The silver lining is that they are unlikely to have to boost their benchmark rate as aggressively as they have the past few meetings. According to Fed funds futures markets, the benchmark rate is expected to be increased 50 basis points at the next meeting on December 14. That is down from the 75 basis point pace from the prior three get togethers. The February meeting is currently pricing in somewhere between a 25 basis point and 50 basis point boost. Assuming the pace is 50 then 25 at the next two meetings, that would put the upper end of the target range at 4.75% and mark at 475 basis point increase in 12 months. That would be an unprecedented spike and certainly warrant serious discussion of a pause before the March meeting which falls only six weeks after the February summit.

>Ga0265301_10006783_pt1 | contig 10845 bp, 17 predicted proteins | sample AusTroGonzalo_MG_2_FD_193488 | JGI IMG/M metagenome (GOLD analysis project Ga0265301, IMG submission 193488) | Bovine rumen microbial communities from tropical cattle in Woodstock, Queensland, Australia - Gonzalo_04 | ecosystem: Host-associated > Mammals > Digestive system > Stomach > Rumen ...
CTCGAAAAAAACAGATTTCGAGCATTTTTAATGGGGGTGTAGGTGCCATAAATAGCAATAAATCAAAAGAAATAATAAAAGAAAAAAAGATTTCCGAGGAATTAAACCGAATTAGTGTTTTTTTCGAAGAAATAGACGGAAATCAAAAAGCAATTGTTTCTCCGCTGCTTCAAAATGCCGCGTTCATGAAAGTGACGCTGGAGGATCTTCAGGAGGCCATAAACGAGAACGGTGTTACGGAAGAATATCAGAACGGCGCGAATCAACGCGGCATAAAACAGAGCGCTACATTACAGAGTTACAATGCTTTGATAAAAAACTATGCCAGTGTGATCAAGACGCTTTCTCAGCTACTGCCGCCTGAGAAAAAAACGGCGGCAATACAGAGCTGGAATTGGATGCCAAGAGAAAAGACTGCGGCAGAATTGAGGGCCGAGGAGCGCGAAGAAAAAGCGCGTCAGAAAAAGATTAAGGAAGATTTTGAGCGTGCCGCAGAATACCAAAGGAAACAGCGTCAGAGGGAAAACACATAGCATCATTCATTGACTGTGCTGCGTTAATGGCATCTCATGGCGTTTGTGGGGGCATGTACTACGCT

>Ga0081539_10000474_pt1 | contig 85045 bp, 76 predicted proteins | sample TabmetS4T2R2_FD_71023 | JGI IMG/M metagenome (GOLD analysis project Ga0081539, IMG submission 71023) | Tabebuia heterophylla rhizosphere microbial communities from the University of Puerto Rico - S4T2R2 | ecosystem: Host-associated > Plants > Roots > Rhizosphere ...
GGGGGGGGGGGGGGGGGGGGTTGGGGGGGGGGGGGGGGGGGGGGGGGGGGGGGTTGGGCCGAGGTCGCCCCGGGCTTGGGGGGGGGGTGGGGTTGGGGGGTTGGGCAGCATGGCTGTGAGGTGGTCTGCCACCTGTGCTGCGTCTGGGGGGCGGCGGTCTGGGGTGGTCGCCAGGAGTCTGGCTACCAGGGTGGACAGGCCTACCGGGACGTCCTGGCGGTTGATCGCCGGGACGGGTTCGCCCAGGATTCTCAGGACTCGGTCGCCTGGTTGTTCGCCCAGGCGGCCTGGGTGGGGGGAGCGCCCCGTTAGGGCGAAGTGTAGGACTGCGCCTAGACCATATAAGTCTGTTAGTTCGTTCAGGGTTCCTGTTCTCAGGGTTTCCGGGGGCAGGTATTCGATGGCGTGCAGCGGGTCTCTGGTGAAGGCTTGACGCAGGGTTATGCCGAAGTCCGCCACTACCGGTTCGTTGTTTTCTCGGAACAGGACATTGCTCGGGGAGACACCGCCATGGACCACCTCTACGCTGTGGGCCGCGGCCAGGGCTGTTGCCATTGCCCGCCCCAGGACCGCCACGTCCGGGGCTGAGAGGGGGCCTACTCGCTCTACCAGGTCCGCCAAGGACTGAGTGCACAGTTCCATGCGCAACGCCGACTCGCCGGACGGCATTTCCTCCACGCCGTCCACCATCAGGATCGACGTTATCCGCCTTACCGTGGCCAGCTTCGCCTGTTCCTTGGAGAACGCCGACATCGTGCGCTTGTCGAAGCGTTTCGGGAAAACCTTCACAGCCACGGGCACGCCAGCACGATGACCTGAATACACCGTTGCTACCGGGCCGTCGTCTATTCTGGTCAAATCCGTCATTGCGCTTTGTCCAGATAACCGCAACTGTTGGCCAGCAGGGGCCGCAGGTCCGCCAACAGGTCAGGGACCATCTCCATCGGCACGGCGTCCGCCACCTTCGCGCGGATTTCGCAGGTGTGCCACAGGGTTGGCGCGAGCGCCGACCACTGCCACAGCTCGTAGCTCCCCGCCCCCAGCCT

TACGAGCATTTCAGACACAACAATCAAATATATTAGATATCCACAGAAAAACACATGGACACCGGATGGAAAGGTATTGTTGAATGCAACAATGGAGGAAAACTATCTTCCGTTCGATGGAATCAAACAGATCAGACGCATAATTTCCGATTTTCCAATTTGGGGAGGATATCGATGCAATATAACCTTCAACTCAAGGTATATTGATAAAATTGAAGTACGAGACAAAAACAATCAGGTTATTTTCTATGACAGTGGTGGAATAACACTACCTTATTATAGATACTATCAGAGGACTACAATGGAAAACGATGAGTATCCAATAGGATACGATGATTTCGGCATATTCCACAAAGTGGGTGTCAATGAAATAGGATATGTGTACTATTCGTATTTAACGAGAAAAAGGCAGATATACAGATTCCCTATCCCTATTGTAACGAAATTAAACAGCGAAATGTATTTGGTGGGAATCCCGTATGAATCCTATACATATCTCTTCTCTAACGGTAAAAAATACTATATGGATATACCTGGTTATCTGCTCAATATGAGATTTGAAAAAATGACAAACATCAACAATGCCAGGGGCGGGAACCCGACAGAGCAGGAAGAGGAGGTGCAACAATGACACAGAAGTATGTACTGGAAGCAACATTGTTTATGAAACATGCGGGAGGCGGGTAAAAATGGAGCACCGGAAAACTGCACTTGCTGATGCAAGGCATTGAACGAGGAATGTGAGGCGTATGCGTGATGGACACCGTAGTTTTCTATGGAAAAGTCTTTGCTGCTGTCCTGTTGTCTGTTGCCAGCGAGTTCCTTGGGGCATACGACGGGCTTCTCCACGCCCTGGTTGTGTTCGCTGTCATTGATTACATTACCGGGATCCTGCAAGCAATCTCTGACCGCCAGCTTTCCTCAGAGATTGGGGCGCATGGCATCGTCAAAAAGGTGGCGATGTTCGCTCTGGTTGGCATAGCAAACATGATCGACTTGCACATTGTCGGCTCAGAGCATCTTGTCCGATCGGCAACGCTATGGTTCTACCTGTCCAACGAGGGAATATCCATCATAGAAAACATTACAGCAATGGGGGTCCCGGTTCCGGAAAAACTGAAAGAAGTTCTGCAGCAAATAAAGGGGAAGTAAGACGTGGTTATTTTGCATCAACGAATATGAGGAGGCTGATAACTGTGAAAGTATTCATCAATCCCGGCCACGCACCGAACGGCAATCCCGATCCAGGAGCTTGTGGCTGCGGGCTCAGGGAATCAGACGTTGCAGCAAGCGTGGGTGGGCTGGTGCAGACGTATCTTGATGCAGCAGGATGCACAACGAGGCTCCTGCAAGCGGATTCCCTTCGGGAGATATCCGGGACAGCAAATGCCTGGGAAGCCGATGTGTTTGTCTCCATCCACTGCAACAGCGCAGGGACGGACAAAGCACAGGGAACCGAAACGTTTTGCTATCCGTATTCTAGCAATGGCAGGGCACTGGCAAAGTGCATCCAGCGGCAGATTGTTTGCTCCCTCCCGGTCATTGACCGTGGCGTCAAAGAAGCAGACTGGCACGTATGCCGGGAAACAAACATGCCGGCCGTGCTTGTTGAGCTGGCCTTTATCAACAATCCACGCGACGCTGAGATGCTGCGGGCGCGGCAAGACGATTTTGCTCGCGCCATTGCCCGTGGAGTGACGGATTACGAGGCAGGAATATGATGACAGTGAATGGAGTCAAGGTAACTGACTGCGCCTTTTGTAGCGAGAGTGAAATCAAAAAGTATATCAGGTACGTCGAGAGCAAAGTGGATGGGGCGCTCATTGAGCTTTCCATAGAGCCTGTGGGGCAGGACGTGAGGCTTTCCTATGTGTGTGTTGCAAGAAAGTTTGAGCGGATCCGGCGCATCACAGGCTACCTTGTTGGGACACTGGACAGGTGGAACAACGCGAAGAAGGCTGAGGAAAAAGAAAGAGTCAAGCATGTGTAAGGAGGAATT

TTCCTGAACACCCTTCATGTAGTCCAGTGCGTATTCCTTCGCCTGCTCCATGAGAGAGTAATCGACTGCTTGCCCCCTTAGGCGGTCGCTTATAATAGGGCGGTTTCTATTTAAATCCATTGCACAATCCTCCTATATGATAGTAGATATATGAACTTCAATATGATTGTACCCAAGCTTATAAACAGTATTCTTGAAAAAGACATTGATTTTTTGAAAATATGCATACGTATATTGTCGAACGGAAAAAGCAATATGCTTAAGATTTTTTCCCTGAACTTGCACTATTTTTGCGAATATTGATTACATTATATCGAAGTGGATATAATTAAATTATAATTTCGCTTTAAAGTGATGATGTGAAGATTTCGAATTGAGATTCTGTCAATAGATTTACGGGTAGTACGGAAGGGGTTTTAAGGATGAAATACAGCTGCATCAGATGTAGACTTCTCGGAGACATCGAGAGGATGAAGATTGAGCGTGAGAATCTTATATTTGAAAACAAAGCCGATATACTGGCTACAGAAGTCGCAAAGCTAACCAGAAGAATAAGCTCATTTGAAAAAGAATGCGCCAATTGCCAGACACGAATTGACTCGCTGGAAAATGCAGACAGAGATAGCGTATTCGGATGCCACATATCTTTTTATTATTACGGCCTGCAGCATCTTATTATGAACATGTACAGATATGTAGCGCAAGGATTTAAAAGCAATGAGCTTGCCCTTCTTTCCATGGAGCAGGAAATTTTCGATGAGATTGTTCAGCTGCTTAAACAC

Markets reacted strongly to the CPI news on Thursday, reversing the negative tone from Wednesday’s trading. Today's markets produced one of the strongest post-inflation release rallies in more than a decade. Short-sellers scrambled to cover their bets helping fuel the surge. This could be an overreaction to the data, and this year has not had a shortage of volatile markets changing course from one day or week to the next. What is promising this time around is that this is the first positive inflation data the markets have received in some time. Previous calls of “peak inflation” did not quite have the solid numerical evidence to really convince traders that a turnaround was in place. This was the first outright decline in core CPI goods prices since March. Adobe Inc., which tracks consumer trends in addition to providing software, said that prices of goods sold online in the U.S. declined for the second consecutive month in October marked by a record fall in the prices of electronics. A handful of Fed governors also said post-CPI release that a downshift may now be appropriate. The Bloomberg economics team “translated” the CPI data to the preferred Fed inflation measure—the personal consumption expenditure index—and determined the headline would be around a 5.8% increase on an annual basis. The actual data from the Labor Department for October will not be released until December 1. In September, the annual increase was 6.2%, so if their translation is correct, it would mark a definite deceleration in a pivotal indicator. But before that reading comes out, there will be producer price index data released next week which would be an opportunity to see whether wholesale prices are showing the same type of slowing down. Retail sales data from the Commerce Department will be released next Wednesday. A concurrent indicator, that information will be important to see if consumers are adjusting their buying patterns before the all-important holiday season. We will also see building permits, housing starts and new and existing home sales before Thanksgiving. The Federal Open Market Committee meeting minutes will be released the day before Turkey Day which hopefully will not cause indigestion for the markets! We will also get another CPI, producer price and payroll report before the Fed meets on December 14 so stay tuned to our weekly reports for the latest data and our interpretation of how markets will react.